Socialist Worker 421, March 3, 2004 N


Mel’s anti-Semitic Passion

By Jessica Squires

Apparently, Jesus had really good teeth. That’s the first thing one notices in Mel Gibson’s Passion of the Christ, which has been receiving a lot of controversial attention lately.

The second thing is that the allegations of anti-Semitism levied at the film are true.

The third thing is that the film is, quite apart from its political problems, very, very bad.

It should be stated from the outset that Gibson probably didn’t set out to make an anti-Semitic movie. But the film’s archaic, medieval vision of the story of the crucifixion of Jesus, its superficial treatment of its subject, its shallow caricature of almost every single character, and the inclusion of any number of gratuitous examples of supernatural occurrences, combined with the present-day political climate, means that his intentions are unfortunately immaterial.

The movie is indeed anti-Semitic.

Mel Gibson has resisted these claims in multiple interviews, saying that his film is an accurate representation of the gospels as set out in the New Testament of the Bible.

If the film were a straightforward depiction of only the words of the bible, it would not only be a completely different movie; it would be much shorter.

The fact is that Gibson made choices.

He chose, for instance, to depict every character as a caricature.

The Romans are like animals, getting off on gratuitously beating Jesus within an inch of his life with canes and scourges — whips with bits of broken glass on the end. No explanation is given for this bloodthirsty behaviour.

He chose to depict the Jewish priests who appeal to Pilate to crucify Jesus as a bunch of conniving, sarcastic, ugly old men with bad teeth.

A crowd of bloodthirsty Jewish people demand Jesus’ crucifixion; the story being emphasized is not of the Roman role in the death of Christ, but the role supposedly played by the Jews.

When the Gospel authors mentioned "the priests," they did not mean all the Jews. They meant the Temple elite that wanted to get rid of Jesus.

He chose to show Judas being driven into madness by a gang of Jewish children who inexplicably morph into demons or devils.

With the implicit encouragement of a completely needless character, Gibson’s androgynous personification of evil, they drive him into the desert, where he hangs himself.

And there are problems with the personification of evil character, too. Gibson has described his choice as specifically to make the sex of the being indeterminate. The possible conclusion is that to have no clear gender is a characteristic of evil.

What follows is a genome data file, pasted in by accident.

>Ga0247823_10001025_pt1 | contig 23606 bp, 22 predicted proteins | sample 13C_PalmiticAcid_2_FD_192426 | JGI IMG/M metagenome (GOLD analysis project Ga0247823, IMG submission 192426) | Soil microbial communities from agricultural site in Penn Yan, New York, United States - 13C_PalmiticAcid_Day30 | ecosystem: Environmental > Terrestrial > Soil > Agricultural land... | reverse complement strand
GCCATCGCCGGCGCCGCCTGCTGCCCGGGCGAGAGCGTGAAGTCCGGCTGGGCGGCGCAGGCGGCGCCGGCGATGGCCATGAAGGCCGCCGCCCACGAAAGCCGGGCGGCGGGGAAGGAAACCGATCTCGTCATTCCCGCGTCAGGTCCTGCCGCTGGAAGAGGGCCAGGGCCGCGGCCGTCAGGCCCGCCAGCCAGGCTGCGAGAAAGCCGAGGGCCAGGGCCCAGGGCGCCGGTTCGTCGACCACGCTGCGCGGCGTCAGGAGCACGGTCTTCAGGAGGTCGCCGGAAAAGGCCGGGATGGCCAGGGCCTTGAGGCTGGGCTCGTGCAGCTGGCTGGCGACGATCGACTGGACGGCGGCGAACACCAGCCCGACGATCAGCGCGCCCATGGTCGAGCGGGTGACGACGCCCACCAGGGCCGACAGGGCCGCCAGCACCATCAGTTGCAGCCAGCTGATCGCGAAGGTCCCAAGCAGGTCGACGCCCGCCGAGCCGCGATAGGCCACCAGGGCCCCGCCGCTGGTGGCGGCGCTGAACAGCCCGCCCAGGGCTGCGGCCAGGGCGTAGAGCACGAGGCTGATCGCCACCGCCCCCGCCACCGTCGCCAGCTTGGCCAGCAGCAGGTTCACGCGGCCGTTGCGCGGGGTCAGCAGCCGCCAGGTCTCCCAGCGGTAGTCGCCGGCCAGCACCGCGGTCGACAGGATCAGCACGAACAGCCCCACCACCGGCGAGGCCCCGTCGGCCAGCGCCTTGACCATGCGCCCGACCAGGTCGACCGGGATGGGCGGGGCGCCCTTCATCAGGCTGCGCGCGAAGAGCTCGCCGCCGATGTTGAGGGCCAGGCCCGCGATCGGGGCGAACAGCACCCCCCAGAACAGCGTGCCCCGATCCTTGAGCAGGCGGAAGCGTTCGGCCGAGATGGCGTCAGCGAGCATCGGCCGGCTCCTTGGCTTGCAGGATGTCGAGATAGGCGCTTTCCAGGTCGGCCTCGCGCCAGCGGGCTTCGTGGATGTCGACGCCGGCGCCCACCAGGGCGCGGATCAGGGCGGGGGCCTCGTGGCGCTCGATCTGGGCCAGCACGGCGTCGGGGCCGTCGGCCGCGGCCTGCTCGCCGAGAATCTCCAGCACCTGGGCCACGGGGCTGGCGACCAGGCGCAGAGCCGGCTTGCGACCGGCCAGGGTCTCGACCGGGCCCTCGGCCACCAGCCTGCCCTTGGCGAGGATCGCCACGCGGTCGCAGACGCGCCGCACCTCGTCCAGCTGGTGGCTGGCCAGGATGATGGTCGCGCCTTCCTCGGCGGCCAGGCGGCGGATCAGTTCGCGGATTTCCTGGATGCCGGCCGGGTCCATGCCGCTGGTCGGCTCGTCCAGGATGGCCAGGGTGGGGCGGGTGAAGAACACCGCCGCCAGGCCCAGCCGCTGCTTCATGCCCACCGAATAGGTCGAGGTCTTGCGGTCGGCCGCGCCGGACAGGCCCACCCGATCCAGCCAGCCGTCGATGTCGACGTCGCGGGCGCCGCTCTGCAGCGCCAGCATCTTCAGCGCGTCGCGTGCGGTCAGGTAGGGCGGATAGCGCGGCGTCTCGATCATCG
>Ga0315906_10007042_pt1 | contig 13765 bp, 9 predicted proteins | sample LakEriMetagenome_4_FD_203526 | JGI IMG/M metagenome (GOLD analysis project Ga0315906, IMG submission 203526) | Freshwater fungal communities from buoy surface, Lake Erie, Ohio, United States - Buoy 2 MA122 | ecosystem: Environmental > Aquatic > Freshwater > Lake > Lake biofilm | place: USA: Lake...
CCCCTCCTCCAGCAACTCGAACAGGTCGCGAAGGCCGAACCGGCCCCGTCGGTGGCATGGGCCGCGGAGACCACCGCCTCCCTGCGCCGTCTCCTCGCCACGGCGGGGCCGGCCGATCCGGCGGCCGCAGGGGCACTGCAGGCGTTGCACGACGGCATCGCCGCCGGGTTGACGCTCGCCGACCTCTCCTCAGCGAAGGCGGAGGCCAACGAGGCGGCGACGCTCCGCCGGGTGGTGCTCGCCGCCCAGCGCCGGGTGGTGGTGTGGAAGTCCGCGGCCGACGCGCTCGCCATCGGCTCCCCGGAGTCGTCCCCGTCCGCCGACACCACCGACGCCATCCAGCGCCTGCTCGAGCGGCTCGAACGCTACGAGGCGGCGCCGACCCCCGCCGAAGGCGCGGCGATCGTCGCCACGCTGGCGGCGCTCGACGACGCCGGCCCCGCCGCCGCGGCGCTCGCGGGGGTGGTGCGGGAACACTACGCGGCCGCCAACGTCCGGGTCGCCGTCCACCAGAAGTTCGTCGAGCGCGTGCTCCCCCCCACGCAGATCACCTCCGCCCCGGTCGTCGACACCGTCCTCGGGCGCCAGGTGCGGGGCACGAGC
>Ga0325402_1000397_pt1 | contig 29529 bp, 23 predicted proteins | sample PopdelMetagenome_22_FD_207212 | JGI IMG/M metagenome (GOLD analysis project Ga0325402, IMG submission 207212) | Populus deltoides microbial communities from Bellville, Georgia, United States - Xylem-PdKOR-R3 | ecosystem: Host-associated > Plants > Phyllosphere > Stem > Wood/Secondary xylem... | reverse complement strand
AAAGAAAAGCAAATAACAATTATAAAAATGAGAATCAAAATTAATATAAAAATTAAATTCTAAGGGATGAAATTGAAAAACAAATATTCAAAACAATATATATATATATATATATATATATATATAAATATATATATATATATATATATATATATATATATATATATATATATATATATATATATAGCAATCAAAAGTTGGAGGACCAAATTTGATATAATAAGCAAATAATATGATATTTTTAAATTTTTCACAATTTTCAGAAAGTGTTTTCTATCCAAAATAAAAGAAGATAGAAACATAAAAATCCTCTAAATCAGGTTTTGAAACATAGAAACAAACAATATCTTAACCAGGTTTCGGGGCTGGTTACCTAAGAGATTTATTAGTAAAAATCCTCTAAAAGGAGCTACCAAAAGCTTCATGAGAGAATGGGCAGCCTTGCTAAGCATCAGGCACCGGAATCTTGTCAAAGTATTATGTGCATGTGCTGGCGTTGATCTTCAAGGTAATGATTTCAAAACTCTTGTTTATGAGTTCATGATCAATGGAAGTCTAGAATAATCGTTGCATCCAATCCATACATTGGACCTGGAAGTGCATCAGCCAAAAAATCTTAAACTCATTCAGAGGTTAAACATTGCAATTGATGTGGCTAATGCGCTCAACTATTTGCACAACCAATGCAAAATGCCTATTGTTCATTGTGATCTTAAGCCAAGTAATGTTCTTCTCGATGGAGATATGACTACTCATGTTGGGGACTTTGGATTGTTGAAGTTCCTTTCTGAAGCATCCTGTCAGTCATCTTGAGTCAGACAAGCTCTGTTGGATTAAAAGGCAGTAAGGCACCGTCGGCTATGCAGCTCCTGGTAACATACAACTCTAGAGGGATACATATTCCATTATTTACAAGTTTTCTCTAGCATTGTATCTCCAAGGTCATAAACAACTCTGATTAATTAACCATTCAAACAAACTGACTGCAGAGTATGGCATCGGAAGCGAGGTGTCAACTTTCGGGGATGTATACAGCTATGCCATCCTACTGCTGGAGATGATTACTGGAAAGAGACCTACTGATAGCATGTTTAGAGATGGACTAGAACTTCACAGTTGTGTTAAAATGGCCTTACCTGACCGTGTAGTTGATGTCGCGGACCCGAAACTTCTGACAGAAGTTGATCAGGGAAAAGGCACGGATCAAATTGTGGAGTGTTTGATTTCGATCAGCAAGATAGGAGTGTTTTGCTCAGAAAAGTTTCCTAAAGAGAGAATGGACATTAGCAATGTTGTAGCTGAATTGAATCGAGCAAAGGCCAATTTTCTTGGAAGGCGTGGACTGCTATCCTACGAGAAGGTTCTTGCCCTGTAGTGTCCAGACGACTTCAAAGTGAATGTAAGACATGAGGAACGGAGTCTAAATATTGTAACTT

Aside from these deeper problems, the film is gratuitously violent and needlessly gory. It’s as if Gibson was trying to remake the end of Braveheart with the revolt left out, and with all the gore and the violence left in.

Anyone familiar with the gospels will know how far most of this depiction is from the actual texts. Only three of the gospels even mention the flogging of Jesus, and none of them suggest he was scourged within an inch of his life.

The priests do demand Jesus’ crucifixion; but it is the Romans who crucify him.

And Barrabas, the criminal who Pilate sets free at the behest of the Jews instead of Jesus, is depicted as a brutal, criminally insane man. But the gospels make clear he was imprisoned for his role in an insurrection against Roman rule.

And certainly the gospels don’t mention Judas being hounded by demon children, or an androgynous personification of evil.

So Gibson can’t hide behind a claim to have simply made an accurate re-telling of the passion. Such a claim doesn’t hold up under scrutiny.

Artists cannot simply expect their work to exist in a vacuum. Gibson should have known better; his ideas should have been tempered with a consideration of the political context into which he was releasing them.

But this film is Hollywood meets Christian fundamentalism. It plays right into the recent resurgence of right-wing philosophy and religious beliefs.

Finally, the movie represents a colossal waste of money. But if it cost $10, it was a waste of a tenner.

There are better movies about Jesus’ crucifixion. Scorsese’s The Last Temptation of Christ, and Zeffirelli’s Jesus of Nazareth, are both much more interesting and artistically valuable movies on the same subject.

Socialist Worker 421, March 3, 2004 N